Fusé: Memoirs of the Hunter Girl, is a title I knew little about going in and I must say I was pleasantly surprised. The film features some stunning visuals and a great cast of characters. The story does falter a little in places but overall a solid performance and another solid release from All the Anime.
Fusé: Memoirs of the Hunter Girl is an animated film based upon a novel by the name of Fuse Gansaku: Satomi Hakkenden, written by Kazuki Sakuraba, also known for her novel series Gosick. Fuse Gansaku: Satomi Hakkenden is in turn an adaptation of Kyokutei Bakin’s Nansō Satomi Hakkenden (The Chronicles of the Eight Dog Heroes of the Satomi Clan of Nansô). The film is produced by TMS Entertainment, a company with a fifty year long history in anime with series such as Lupin III, Detective Conan and many more! All the Anime are releasing this movie in a Limited Collector’s Edition featuring Blu-ray and DVD, as well as a Standard Edition DVD.
The film focuses on Hamaji, a young hunter girl living alone in the mountains after her grandpa had passed away. Her brother sends a letter inviting her to come join him in Edo in the hopes of enlisting her and her skills to help him hunt down a creature known as Fuse. The Fuse are a group of human and dog hybrids that have been murdering people within the city of Edo and a bounty has been place on their heads. With the lure of a big reward, six Fuse have already lost their heads to hunters before Hamaji arrives in Edo but her brother Dousetsu is keen to start hunting for the remaining two. Upon arriving in Edo, Hamaji immediately becomes lost due to not being able to read the letter her brother sent, which clearly has his address on it, and happens to befriend a young man named Shino. Shino just happens to be one of the remaining Fuse and is quickly hounded by hunters; with Hamaji’s unwitting help he manages to avoid decapitation and helps Hamaji find her way.
The story features a nice little tale of young love that is fated never to be and brings to life a great cast of characters. Hamaji is a relentless hunter but comes to question why she must do what she does. She becomes fixated on getting on even terms because to her, to kill something should be meaningful. The story does falter at some points and while it does flow fairly nicely you have to question whether some elements are there only for the sake of the narrative. This could be a result of the source material’s inspiration, a tale that seems rather commonplace in Japanese literature but lost on western viewers that aren’t familiar with it. This can be seen as a downside but by the same token, if you enjoyed the movie then you may just feel compelled to research a piece of classic Japanese literature, which can’t be a bad thing, right? There’s also some breaking of the fourth wall with Kyokutei Bakin and granddaughter Meido, characters in the film, seemly writing the story that is unfolding.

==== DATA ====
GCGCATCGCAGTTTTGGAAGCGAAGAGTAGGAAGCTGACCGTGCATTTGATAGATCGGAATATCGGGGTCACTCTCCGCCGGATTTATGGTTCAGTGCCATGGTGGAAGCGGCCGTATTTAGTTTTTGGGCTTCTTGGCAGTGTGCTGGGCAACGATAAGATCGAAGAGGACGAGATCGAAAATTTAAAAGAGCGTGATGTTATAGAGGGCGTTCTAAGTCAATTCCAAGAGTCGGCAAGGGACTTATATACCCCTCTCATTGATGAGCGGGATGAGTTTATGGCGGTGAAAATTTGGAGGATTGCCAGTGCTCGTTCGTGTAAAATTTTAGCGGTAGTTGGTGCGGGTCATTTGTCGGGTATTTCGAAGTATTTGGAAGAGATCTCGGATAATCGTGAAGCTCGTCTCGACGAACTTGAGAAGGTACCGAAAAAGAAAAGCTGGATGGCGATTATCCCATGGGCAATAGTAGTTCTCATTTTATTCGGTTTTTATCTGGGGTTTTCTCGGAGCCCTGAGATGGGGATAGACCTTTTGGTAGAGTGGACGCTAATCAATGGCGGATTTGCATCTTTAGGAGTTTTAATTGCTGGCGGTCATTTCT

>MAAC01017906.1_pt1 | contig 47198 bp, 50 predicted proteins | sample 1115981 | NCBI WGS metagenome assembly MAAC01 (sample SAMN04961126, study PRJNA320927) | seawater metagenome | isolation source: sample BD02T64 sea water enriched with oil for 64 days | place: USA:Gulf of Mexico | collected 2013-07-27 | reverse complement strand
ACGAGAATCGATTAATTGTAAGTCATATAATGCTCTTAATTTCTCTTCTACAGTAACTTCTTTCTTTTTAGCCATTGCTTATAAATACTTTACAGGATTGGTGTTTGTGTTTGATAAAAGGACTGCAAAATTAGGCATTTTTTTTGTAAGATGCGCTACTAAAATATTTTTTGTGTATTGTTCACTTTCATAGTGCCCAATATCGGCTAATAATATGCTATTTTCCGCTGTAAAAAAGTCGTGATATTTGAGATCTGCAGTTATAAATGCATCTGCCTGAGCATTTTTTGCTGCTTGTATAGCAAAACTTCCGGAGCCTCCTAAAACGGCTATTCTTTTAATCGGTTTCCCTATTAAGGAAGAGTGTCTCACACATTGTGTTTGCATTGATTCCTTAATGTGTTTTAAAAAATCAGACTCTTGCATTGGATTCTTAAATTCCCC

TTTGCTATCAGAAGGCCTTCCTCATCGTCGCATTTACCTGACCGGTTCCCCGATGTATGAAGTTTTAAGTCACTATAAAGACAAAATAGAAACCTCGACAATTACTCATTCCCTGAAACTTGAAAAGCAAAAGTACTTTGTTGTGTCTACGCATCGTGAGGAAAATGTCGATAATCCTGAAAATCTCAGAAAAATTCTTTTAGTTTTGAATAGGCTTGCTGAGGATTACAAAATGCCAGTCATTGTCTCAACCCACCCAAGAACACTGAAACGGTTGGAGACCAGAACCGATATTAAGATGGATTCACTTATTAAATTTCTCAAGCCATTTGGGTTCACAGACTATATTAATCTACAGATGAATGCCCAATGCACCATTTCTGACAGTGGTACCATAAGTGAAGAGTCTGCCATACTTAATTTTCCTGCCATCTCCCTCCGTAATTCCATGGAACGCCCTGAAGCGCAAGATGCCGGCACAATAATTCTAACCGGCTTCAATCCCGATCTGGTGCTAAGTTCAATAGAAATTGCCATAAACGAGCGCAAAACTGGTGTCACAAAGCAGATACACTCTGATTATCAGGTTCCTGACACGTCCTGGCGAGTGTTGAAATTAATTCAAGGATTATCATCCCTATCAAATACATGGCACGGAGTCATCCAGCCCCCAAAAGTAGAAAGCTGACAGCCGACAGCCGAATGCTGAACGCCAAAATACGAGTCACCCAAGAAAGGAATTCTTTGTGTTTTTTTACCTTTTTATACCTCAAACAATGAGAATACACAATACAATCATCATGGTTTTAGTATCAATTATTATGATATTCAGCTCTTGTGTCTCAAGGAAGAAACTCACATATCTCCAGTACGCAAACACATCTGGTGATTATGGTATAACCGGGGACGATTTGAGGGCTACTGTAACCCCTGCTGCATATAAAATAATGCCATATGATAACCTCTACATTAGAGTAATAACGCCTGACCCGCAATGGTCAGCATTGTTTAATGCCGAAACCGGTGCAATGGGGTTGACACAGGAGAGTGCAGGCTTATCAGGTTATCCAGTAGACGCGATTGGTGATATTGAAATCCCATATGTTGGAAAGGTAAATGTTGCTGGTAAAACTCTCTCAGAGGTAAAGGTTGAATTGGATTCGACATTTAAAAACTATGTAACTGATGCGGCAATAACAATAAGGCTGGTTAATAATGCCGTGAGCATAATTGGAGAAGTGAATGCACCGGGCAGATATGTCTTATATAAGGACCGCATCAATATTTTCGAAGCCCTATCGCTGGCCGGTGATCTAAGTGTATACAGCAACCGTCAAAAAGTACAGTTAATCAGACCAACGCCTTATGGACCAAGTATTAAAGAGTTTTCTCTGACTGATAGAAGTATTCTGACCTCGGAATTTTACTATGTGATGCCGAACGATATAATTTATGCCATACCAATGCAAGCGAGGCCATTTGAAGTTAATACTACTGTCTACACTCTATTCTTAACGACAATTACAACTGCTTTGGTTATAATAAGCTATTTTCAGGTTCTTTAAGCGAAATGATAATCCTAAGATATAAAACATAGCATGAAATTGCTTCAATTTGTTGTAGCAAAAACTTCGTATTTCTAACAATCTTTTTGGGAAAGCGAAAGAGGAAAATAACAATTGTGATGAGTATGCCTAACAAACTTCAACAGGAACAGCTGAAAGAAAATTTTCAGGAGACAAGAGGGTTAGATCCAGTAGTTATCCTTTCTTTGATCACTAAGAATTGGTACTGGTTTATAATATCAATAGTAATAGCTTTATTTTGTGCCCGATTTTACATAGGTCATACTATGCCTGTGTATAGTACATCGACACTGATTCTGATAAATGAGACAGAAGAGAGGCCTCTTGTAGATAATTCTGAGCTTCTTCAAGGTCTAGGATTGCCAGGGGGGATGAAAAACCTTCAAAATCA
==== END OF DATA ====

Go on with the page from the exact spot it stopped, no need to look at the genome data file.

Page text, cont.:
The film features some absolutely gorgeous animation, backgrounds look stunning, it’s truly a spectacle akin to what you might see in a Studio Ghibli production. I was impressed from start to finish with the quality of animation on display. I really can’t fault it. Make sure you’re watching the movie on Blu-ray for the full visual experience, you won’t regret it. The film doesn’t contain an English dub but does include a very good Japanese dub, in 2.0 stereo or 5.1 surround, along with English and French subtitles. The soundtrack has a really nostalgic feeling for me that I can’t quite place but it’s definitely to my liking, a pure joy to listen too, I’d happily pick up a copy of the soundtrack.
There’s not much in the way of on-disc extras, either edition only including Japanese Teaser and TV Spots. The Limited Collector’s Edition however does include some physical extras such as a 36 page art book and collector’s packaging. I’ll also note that thankfully the disc credits are not included under the extras heading but rather under their own, probably not an issue for many but a real bane of mine and it’s great to see it done proper.